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CUPE BC calls for public hearings, MLA debate on TILMA in wake of damning reports

BURNABY – Two in-depth reports on the Trade, Investment and Labour Mobility Agreement (TILMA) between B.C. and Alberta build a compelling case that public hearings and a debate in the legislature must be held before the trade deal—reached behind closed doors last year—becomes law on April 1, says the B.C. division of the Canadian Union of Public Employees.

The reports, by Ellen Gould, Marc Lee and Erin Weir, were released today by the Canadian Centre for Policy Alternatives. Gould’s report finds several examples where democratic decision-making could be second-guessed or over-ruled by dispute panels empowered to favour commercial interests over government regulations. Lee and Weir’s report is a damning critique of the Conference Board of Canada’s methodology in endorsing TILMA.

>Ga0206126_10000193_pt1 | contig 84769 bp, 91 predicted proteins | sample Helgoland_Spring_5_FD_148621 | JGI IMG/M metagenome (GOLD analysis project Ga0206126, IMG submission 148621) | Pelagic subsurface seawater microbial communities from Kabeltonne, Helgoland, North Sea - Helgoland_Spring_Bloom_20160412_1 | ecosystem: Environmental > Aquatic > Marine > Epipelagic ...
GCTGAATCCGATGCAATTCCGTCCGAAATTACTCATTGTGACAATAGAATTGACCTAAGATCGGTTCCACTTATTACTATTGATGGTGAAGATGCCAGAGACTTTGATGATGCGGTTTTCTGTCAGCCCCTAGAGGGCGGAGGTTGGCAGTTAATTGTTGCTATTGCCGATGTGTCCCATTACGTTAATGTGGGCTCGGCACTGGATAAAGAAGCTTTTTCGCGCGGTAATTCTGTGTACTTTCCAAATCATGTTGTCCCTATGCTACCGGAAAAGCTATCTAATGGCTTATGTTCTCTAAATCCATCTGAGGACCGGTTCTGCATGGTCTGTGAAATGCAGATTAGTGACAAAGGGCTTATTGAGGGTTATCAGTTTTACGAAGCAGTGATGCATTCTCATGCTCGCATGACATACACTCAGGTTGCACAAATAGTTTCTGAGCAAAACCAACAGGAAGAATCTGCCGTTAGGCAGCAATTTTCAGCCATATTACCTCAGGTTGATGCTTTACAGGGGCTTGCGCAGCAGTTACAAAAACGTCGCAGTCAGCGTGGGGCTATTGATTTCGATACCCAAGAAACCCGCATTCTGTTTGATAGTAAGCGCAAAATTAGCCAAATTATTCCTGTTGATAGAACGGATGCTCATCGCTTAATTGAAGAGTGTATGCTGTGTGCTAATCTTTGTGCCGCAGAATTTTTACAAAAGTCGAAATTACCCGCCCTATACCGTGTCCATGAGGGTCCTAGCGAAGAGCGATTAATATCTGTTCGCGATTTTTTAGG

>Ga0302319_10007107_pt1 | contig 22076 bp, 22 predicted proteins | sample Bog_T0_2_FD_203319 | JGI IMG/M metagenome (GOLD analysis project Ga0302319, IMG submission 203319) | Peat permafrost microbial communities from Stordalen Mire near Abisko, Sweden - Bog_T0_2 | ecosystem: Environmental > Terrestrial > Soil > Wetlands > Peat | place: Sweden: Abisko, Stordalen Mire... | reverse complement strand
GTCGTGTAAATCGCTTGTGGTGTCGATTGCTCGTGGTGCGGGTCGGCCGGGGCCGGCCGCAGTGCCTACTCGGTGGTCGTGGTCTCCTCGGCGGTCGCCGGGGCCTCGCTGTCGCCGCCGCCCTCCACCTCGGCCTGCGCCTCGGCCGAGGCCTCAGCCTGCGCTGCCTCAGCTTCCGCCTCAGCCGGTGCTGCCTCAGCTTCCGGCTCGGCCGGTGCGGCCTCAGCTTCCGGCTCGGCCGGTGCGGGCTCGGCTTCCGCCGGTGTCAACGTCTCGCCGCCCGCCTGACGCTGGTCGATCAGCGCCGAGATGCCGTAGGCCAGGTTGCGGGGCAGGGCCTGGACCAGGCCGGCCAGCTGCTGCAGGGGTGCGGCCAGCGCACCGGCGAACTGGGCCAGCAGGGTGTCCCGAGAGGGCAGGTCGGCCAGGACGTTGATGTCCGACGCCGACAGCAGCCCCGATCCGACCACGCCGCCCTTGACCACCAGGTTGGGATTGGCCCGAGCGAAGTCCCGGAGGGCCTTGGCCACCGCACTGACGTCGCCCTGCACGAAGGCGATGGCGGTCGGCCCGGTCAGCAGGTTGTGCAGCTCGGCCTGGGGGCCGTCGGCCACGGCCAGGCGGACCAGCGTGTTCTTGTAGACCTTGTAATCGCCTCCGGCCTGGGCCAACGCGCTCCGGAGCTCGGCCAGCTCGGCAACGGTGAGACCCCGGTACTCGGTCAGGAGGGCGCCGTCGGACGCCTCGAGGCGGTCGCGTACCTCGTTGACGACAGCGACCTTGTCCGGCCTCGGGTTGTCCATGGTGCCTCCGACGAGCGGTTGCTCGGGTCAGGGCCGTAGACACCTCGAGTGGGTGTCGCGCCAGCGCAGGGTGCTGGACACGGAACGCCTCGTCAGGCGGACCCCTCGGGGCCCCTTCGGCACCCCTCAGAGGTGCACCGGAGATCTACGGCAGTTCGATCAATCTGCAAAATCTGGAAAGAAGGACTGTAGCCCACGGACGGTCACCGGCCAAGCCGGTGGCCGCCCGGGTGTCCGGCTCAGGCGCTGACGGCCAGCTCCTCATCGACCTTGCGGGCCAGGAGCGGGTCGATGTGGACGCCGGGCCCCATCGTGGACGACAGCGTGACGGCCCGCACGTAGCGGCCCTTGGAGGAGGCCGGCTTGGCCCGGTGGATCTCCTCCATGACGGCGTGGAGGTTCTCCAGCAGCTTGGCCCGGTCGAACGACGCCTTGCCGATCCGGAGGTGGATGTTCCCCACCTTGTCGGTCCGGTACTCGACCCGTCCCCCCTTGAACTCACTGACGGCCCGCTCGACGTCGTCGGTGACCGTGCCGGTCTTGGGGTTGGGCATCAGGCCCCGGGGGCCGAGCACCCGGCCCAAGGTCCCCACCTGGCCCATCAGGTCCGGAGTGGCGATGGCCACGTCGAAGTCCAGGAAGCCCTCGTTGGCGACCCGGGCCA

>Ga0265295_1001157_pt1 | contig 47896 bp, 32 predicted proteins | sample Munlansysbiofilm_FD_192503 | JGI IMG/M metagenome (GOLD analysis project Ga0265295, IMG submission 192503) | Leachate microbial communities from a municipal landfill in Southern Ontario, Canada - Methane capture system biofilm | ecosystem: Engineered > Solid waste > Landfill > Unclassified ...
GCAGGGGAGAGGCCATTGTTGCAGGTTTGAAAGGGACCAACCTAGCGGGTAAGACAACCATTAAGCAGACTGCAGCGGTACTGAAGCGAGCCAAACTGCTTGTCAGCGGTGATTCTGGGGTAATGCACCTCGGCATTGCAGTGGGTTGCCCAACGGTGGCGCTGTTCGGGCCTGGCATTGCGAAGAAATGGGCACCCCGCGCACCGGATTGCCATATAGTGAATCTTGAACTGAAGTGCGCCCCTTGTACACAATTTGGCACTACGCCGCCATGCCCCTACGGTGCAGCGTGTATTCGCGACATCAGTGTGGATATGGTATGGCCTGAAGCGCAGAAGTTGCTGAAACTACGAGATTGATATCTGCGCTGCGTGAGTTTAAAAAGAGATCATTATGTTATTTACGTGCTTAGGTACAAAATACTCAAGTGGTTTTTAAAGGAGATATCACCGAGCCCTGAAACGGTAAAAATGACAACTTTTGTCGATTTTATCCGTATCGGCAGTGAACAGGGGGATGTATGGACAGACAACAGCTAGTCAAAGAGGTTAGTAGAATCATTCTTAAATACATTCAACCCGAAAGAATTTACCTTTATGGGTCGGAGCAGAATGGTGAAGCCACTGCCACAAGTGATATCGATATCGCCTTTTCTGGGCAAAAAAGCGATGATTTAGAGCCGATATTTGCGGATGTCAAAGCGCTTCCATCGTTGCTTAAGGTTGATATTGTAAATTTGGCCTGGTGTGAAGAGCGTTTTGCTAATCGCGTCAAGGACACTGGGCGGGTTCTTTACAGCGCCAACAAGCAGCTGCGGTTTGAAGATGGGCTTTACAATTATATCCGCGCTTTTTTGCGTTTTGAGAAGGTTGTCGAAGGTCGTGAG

“What these reports show is that TILMA is not a trade agreement,” says CUPE BC president Barry O’Neill, “it’s a deregulation agenda disguised as a trade agreement. TILMA will allow corporations to veto measures taken by provinces and by local governments to protect their citizens. What this does is undermine the very legitimacy of governments—it’s fundamentally undemocratic.”

O’Neill singled out the CCPA’s critique of Articles 3 and 5.3 of the TILMA, which prohibit any measures that restrict investment, including “new standards or regulations.” The Gould report concludes that applying these articles to everything defined in TILMA as an investment means that municipal regulations restricting the “expansion of an enterprise” such as a chemical plant or ski resort, for example, would violate TILMA in principle.

“Such provisions are sweepingly broad statements that offer a powerful tool to corporations,” says O’Neill. “We think it’s appalling that this government would try to ram a trade agreement like this through the legislature without any debate.”

The CUPE BC president also renewed an earlier call for public hearings on TILMA.

“So far, the only people consulted on this have been the Alberta cabinet and selected business people,” he says. “There needs to be far more public consultation—as far as radical trade agreements go, this is right up there with the MAI.”